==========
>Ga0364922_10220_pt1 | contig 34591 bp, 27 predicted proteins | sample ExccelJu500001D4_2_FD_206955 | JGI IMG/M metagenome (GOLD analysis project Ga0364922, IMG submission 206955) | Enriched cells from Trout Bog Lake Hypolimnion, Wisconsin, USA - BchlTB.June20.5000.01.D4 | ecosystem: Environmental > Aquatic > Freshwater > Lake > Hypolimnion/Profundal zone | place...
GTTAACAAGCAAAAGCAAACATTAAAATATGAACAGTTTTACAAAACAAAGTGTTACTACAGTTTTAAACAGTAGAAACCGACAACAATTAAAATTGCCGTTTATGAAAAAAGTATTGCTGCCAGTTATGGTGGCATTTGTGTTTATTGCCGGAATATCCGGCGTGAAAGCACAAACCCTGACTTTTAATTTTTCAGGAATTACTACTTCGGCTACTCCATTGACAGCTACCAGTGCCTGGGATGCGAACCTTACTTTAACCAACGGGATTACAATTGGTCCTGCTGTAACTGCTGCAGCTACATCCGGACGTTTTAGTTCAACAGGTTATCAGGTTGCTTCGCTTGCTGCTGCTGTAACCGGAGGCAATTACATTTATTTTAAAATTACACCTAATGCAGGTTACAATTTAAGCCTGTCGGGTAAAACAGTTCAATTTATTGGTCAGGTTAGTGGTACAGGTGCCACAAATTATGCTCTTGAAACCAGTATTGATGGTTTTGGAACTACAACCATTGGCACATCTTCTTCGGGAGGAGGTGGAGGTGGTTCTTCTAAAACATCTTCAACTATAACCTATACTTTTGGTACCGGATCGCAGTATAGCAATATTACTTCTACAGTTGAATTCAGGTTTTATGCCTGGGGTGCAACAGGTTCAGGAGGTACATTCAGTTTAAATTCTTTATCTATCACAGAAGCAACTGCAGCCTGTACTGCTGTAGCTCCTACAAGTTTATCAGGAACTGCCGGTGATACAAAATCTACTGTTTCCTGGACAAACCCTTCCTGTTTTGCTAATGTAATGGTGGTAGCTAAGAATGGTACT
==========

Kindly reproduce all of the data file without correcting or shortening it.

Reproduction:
>Ga0364922_10220_pt1 | contig 34591 bp, 27 predicted proteins | sample ExccelJu500001D4_2_FD_206955 | JGI IMG/M metagenome (GOLD analysis project Ga0364922, IMG submission 206955) | Enriched cells from Trout Bog Lake Hypolimnion, Wisconsin, USA - BchlTB.June20.5000.01.D4 | ecosystem: Environmental > Aquatic > Freshwater > Lake > Hypolimnion/Profundal zone | place...
GTTAACAAGCAAAAGCAAACATTAAAATATGAACAGTTTTACAAAACAAAGTGTTACTACAGTTTTAAACAGTAGAAACCGACAACAATTAAAATTGCCGTTTATGAAAAAAGTATTGCTGCCAGTTATGGTGGCATTTGTGTTTATTGCCGGAATATCCGGCGTGAAAGCACAAACCCTGACTTTTAATTTTTCAGGAATTACTACTTCGGCTACTCCATTGACAGCTACCAGTGCCTGGGATGCGAACCTTACTTTAACCAACGGGATTACAATTGGTCCTGCTGTAACTGCTGCAGCTACATCCGGACGTTTTAGTTCAACAGGTTATCAGGTTGCTTCGCTTGCTGCTGCTGTAACCGGAGGCAATTACATTTATTTTAAAATTACACCTAATGCAGGTTACAATTTAAGCCTGTCGGGTAAAACAGTTCAATTTATTGGTCAGGTTAGTGGTACAGGTGCCACAAATTATGCTCTTGAAACCAGTATTGATGGTTTTGGAACTACAACCATTGGCACATCTTCTTCGGGAGGAGGTGGAGGTGGTTCTTCTAAAACATCTTCAACTATAACCTATACTTTTGGTACCGGATCGCAGTATAGCAATATTACTTCTACAGTTGAATTCAGGTTTTATGCCTGGGGTGCAACAGGTTCAGGAGGTACATTCAGTTTAAATTCTTTATCTATCACAGAAGCAACTGCAGCCTGTACTGCTGTAGCTCCTACAAGTTTATCAGGAACTGCCGGTGATACAAAATCTACTGTTTCCTGGACAAACCCTTCCTGTTTTGCTAATGTAATGGTGGTAGCTAAGAATGGTACT